confessedly


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con·fess

 (kən-fĕs′)
v. con·fessed, con·fess·ing, con·fess·es
v.tr.
1. To disclose (something damaging or inconvenient to oneself); admit. See Synonyms at acknowledge.
2. To acknowledge belief or faith in; profess: confess one's religion.
3.
a. To make known (one's sins) to God or to a priest.
b. To hear the confession of (a penitent).
v.intr.
1. To admit or acknowledge something damaging or inconvenient to oneself: The suspect confessed to the crime.
2. To disclose one's sins to a priest.

[Middle English confessen, from Old French confesser, from Vulgar Latin *cōnfessāre, from Latin cōnfitērī, cōnfess- : com-, intensive pref.; see com- + fatērī, to admit; see bhā- in Indo-European roots.]

con·fess′a·ble adj.
con·fess′ed·ly (-ĭd-lē) adv.

confessedly

(kənˈfɛsɪdlɪ)
adv
(sentence modifier) by admission or confession; avowedly. Also (obsolete): confestly

con•fess•ed•ly

(kənˈfɛs ɪd li)

adv.
admittedly.
[1630–40]
ThesaurusAntonymsRelated WordsSynonymsLegend:
Adv.1.confessedly - as acknowledgedconfessedly - as acknowledged; "true, she is the smartest in her class"
Translations

confessedly

References in classic literature ?
No, there is no law against declining--except the law of custom, which is confessedly stronger than written law, everywhere.
And this will be easily known if we feel our dispositions any way influenced thereby; and that they are so is evident from many other instances, as well as the music at the Olympic games; and this confessedly fills the soul with enthusiasm; but enthusiasm is an affection of the soul which strongly agitates the disposition.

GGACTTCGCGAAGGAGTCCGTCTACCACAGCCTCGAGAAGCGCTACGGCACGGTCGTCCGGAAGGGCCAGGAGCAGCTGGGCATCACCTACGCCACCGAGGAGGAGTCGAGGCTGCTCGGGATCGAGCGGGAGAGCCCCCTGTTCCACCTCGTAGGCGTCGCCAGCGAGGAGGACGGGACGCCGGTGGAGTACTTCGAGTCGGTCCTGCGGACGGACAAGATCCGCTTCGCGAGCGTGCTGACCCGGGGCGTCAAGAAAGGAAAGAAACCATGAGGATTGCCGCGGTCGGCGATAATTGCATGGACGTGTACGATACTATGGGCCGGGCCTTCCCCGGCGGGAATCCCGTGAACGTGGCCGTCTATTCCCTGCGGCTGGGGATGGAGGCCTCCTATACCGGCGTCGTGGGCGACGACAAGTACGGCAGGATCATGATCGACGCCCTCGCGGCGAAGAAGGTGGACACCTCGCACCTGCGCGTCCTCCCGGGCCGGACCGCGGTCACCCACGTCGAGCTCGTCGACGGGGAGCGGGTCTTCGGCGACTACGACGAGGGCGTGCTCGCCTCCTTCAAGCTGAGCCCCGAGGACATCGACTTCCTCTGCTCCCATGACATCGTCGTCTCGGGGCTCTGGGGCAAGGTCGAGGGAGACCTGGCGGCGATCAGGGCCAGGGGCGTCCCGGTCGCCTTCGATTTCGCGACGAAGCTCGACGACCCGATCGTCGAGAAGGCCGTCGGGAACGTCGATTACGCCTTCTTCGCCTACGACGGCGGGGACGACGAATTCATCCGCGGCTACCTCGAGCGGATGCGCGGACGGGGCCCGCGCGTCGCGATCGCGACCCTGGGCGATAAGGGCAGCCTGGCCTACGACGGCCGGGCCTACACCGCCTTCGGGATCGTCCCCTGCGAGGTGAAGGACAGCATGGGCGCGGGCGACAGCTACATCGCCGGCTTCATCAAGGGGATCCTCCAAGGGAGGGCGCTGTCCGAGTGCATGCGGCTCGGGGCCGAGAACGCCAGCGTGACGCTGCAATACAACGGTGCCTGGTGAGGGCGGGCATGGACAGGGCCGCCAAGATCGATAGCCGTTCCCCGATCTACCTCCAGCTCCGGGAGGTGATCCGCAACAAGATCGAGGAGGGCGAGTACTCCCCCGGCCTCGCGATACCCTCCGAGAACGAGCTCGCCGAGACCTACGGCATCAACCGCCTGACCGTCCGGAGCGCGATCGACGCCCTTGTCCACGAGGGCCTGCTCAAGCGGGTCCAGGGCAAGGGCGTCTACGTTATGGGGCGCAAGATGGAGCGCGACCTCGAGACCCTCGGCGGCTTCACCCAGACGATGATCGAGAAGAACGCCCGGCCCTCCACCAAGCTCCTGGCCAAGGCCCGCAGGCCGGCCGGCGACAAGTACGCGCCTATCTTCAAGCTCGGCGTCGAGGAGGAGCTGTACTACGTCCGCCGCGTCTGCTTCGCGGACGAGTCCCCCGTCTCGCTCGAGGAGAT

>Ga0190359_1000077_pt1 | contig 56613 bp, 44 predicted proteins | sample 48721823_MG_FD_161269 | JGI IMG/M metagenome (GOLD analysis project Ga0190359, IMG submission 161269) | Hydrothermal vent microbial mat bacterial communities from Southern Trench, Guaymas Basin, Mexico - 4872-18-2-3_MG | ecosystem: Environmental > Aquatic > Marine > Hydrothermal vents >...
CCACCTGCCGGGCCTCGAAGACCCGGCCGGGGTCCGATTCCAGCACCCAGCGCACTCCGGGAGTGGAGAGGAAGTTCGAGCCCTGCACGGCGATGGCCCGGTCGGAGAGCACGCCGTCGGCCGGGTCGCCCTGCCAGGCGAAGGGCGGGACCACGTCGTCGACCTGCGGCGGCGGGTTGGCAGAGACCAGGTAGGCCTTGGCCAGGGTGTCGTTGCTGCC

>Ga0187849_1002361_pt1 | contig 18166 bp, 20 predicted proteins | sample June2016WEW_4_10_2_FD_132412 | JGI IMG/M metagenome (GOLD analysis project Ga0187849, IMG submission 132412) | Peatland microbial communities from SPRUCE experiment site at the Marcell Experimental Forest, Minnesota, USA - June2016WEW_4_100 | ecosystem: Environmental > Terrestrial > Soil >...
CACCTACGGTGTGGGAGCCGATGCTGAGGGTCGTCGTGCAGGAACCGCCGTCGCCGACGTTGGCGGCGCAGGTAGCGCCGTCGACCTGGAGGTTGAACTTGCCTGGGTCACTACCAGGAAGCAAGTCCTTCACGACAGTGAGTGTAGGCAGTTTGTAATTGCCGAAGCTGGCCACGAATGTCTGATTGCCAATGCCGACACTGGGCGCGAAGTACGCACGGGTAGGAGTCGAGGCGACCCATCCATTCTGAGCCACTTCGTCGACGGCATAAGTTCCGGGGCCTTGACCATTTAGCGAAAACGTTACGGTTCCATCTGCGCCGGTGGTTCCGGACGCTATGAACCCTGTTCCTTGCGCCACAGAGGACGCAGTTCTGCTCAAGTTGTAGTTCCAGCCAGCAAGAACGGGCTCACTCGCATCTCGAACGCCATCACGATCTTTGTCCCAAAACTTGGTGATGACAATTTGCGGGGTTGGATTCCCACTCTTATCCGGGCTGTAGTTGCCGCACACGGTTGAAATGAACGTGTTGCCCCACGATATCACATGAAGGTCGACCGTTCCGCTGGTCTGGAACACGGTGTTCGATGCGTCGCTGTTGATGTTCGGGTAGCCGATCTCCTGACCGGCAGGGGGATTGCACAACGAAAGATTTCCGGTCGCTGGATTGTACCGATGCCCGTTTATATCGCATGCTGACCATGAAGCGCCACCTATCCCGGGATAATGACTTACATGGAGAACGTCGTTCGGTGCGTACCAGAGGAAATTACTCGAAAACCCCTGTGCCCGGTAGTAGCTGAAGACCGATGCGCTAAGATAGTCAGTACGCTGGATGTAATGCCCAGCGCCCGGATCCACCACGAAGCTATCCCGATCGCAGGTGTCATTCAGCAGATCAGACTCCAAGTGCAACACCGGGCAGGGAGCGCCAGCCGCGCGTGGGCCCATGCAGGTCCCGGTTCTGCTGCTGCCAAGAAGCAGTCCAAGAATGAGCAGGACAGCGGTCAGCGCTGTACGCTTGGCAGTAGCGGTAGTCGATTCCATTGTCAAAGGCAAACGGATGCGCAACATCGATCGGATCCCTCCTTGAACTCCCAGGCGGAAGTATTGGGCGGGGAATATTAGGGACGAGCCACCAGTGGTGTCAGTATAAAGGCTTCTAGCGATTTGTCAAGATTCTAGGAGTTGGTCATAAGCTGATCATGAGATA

That Lucy was disposed to be jealous of her appeared very probable: it was plain that Edward had always spoken highly in her praise, not merely from Lucy's assertion, but from her venturing to trust her on so short a personal acquaintance, with a secret so confessedly and evidently important.
All that is now obscure shall become plain to our expanded faculties; and what to our present senses may seem irreconcilable to our limited notions of mercy, of justice, and of love, shall stand irradiated by the light of truth, confessedly the suggestions of Omniscience, and the acts of an All-powerful Benevolence.
By their own accounts they had been all walking after each other, and the junction which had taken place at last seemed, to Fanny's observation, to have been as much too late for re-establishing harmony, as it confessedly had been for determining on any alteration.
The teaching of the Sophists is confessedly inadequate, and Meno, who is their pupil, is ignorant of the very nature of general terms.
But it deserves especial notice that the more important objections relate to questions on which we are confessedly ignorant; nor do we know how ignorant we are.
Middleton was obliged to acquiesce, and, as it was confessedly dangerous to remain upon their feet, each one set about assisting in the means to be adopted for their security.
Dear, dear, to think how much time we passed alone together afterwards, and how often I repeated to the doll the story of my birthday and confided to her that I would try as hard as ever I could to repair the fault I had been born with (of which I confessedly felt guilty and yet innocent) and would strive as I grew up to be industrious, contented, and kind-hearted and to do some good to some one, and win some love to myself if I could.
Though he's still confessedly a level below to the Kiefer Ravenas and Jeron Tengs of this batch, the 6-foot-2 guard remains as a decent selection, a dark horse perhaps, for any team looking for a shot of youth in the backcourt.
Brancusi was indeed confessedly in love with the idea and the experience of pure joy--it would appear that Schrodinger indicates the path towards such a joy, when he speaks above about the key transformation of mankind from a society based on selfishness into one grounded in what the old romantics (like Blake or Keats) had called the "Universal Brotherhood.
17) As with other confessedly evil intriguers in Renaissance drama, who function to drive and enliven the action, moral judgment seems moot, both a topic introduced for hypothetical debate and beside the point, given the obvious nefarious intent.